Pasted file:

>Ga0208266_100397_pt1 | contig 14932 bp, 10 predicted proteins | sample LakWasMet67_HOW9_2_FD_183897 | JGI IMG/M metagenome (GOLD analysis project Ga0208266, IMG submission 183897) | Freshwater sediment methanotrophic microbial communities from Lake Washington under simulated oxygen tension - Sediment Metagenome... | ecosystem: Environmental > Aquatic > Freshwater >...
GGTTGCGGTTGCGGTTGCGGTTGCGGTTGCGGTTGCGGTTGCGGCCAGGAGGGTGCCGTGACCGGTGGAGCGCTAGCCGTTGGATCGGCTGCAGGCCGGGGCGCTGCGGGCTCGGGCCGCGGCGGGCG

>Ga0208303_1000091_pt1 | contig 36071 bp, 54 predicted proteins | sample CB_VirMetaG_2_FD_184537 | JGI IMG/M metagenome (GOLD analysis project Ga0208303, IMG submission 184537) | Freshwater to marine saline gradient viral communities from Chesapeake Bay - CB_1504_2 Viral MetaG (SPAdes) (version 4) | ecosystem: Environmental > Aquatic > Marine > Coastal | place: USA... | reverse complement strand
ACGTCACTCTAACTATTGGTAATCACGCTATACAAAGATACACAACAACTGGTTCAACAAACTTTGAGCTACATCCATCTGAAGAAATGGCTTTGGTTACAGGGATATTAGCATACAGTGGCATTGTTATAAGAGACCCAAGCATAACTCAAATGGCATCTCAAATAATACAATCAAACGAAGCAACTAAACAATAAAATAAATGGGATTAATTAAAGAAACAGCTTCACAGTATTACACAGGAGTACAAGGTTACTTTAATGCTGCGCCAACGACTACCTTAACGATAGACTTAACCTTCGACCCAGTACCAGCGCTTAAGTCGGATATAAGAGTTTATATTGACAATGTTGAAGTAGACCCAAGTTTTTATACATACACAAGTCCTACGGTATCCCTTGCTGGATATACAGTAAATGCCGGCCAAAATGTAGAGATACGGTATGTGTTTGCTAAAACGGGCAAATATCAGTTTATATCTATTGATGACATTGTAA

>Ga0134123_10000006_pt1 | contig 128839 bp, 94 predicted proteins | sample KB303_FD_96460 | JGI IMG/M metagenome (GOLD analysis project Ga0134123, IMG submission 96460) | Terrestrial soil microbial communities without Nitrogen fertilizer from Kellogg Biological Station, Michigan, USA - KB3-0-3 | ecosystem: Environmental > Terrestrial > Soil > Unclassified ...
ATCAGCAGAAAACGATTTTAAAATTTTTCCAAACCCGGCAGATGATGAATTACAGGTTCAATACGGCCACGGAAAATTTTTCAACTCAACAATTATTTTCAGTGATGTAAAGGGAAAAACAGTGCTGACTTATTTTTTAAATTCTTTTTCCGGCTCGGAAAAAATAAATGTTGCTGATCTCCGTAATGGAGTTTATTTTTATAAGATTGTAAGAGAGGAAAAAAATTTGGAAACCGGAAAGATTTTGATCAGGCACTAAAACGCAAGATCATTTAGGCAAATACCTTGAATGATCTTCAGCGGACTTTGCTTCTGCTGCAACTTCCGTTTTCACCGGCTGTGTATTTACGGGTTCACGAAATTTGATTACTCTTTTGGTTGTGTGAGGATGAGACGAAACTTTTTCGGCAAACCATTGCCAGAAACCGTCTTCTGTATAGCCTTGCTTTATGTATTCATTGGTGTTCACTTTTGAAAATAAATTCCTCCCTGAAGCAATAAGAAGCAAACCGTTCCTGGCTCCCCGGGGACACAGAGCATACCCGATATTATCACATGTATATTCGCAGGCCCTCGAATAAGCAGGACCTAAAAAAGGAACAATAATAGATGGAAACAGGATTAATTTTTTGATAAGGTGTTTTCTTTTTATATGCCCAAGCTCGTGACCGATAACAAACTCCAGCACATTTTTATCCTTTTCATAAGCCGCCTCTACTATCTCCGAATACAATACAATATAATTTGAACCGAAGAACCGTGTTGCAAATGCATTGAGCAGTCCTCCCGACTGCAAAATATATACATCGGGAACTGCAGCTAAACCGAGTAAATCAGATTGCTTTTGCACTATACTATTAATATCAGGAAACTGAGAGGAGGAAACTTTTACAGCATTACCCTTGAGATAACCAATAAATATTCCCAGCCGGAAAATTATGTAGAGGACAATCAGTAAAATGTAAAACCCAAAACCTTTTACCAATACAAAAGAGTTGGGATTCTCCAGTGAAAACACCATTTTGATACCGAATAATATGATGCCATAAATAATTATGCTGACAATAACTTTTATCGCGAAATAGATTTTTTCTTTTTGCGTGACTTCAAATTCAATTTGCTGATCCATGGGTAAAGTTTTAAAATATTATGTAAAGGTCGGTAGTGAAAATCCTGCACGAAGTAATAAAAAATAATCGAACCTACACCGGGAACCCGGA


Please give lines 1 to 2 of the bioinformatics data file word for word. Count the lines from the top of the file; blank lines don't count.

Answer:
>Ga0208266_100397_pt1 | contig 14932 bp, 10 predicted proteins | sample LakWasMet67_HOW9_2_FD_183897 | JGI IMG/M metagenome (GOLD analysis project Ga0208266, IMG submission 183897) | Freshwater sediment methanotrophic microbial communities from Lake Washington under simulated oxygen tension - Sediment Metagenome... | ecosystem: Environmental > Aquatic > Freshwater >...
GGTTGCGGTTGCGGTTGCGGTTGCGGTTGCGGTTGCGGTTGCGGCCAGGAGGGTGCCGTGACCGGTGGAGCGCTAGCCGTTGGATCGGCTGCAGGCCGGGGCGCTGCGGGCTCGGGCCGCGGCGGGCG